"One day, I snooped around the house while they were out and found their jewelry stash. I stole approximately one hundred thirty-five thousand dollars' worth of jewelry and pawned it at the pawnshop down the block. I wasn't even slick about it and used my own ID — genius! I wasn't thinking; I was just looking for the next fix."

Steve was subsequently arrested for robbery and put in jail. Although jail was a terrible experience, he felt that he belonged there.

He said, "I related to everybody there, so with the exception of the handcuffs and the bars, it was exactly where I'd been living on the outside. I was still a heroin addict and could buy it in jail. It was dirty. People were bleeding, being sick, and going through withdrawals. It's hell without the heat."

Steve's uncle bailed him out of jail, but with nowhere else to go and a restraining order preventing him from returning to collect any of his belongings, he went back to stay at his parents' house.

"I was in my old bedroom, sleeping on two couch cushions and a couple of towels on the floor. My parents locked the bedrooms, so I was literally like a crackhead — living on the floor, eating on the floor. It was horrible."

After three days of this, Steve knew that he'd reached a breaking point.

"I grew up as a Catholic so I had a crucifix in my room, and that night I was contemplating whether to kill myself. I was causing everyone so much pain, besides what I was doing to myself. I knew my parents would be upset, but I believed that it'd be best for everybody and a relief for them."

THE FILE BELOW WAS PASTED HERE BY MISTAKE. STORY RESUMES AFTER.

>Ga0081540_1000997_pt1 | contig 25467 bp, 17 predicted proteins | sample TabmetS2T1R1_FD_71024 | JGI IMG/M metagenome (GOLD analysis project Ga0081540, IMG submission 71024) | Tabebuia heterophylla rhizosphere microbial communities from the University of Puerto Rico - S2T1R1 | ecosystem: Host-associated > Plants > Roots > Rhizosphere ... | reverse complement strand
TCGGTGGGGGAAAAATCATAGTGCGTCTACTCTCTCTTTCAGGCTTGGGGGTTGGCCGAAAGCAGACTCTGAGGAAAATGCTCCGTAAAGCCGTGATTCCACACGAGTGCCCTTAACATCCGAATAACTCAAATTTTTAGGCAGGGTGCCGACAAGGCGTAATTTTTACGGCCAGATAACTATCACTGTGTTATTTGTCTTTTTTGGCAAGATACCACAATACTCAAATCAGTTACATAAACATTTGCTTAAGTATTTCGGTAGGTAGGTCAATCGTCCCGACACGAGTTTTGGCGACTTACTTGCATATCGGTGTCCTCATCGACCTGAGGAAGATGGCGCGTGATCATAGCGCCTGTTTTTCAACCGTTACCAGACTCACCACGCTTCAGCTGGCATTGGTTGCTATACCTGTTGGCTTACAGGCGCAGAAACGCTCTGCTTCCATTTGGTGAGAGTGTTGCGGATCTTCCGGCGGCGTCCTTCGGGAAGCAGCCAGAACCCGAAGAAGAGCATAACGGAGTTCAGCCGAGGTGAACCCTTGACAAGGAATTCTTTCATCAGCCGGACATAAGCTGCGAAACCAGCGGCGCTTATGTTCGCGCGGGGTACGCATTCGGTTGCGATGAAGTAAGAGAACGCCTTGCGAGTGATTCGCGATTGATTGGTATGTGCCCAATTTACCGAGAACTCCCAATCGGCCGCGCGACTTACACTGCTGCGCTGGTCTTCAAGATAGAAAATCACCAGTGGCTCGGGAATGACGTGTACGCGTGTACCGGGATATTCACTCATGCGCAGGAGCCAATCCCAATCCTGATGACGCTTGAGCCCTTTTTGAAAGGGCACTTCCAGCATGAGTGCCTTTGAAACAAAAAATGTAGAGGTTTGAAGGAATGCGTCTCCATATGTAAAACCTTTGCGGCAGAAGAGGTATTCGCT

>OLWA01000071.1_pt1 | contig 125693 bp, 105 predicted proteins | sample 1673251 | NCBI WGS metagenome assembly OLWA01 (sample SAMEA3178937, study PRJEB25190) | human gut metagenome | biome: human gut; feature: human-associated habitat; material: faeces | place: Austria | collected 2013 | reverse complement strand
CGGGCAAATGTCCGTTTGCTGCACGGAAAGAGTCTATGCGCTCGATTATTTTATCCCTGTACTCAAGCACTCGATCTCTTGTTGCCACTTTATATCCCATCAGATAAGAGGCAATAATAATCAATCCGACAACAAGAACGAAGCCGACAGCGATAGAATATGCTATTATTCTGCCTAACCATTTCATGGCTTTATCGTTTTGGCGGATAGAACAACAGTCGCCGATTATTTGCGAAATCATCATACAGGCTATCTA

Sitting on the ground and looking at that crucifix, Steve made a conscious decision to take his own life. At that moment, for some reason, his friend Alex popped into his mind.

"I grew up with him but hadn't spoken to him since I screwed him over seven years earlier. I knew he was a Christian guy, so I figured that if anyone could talk me off the edge it would be him. I sent him a message that said, 'Do you have a pastor who can call me? I just need someone to talk to.' He emailed me right back and told me that he went to a church in London, and they'd just started in New York, so I should check it out."


Excerpted from The One by Carlos Darby. Copyright © 2015 Abrupt Media. Excerpted by permission of Thomas Nelson.
All rights reserved. No part of this excerpt may be reproduced or reprinted without permission in writing from the publisher.
Excerpts are provided by Dial-A-Book Inc. solely for the personal use of visitors to this web site.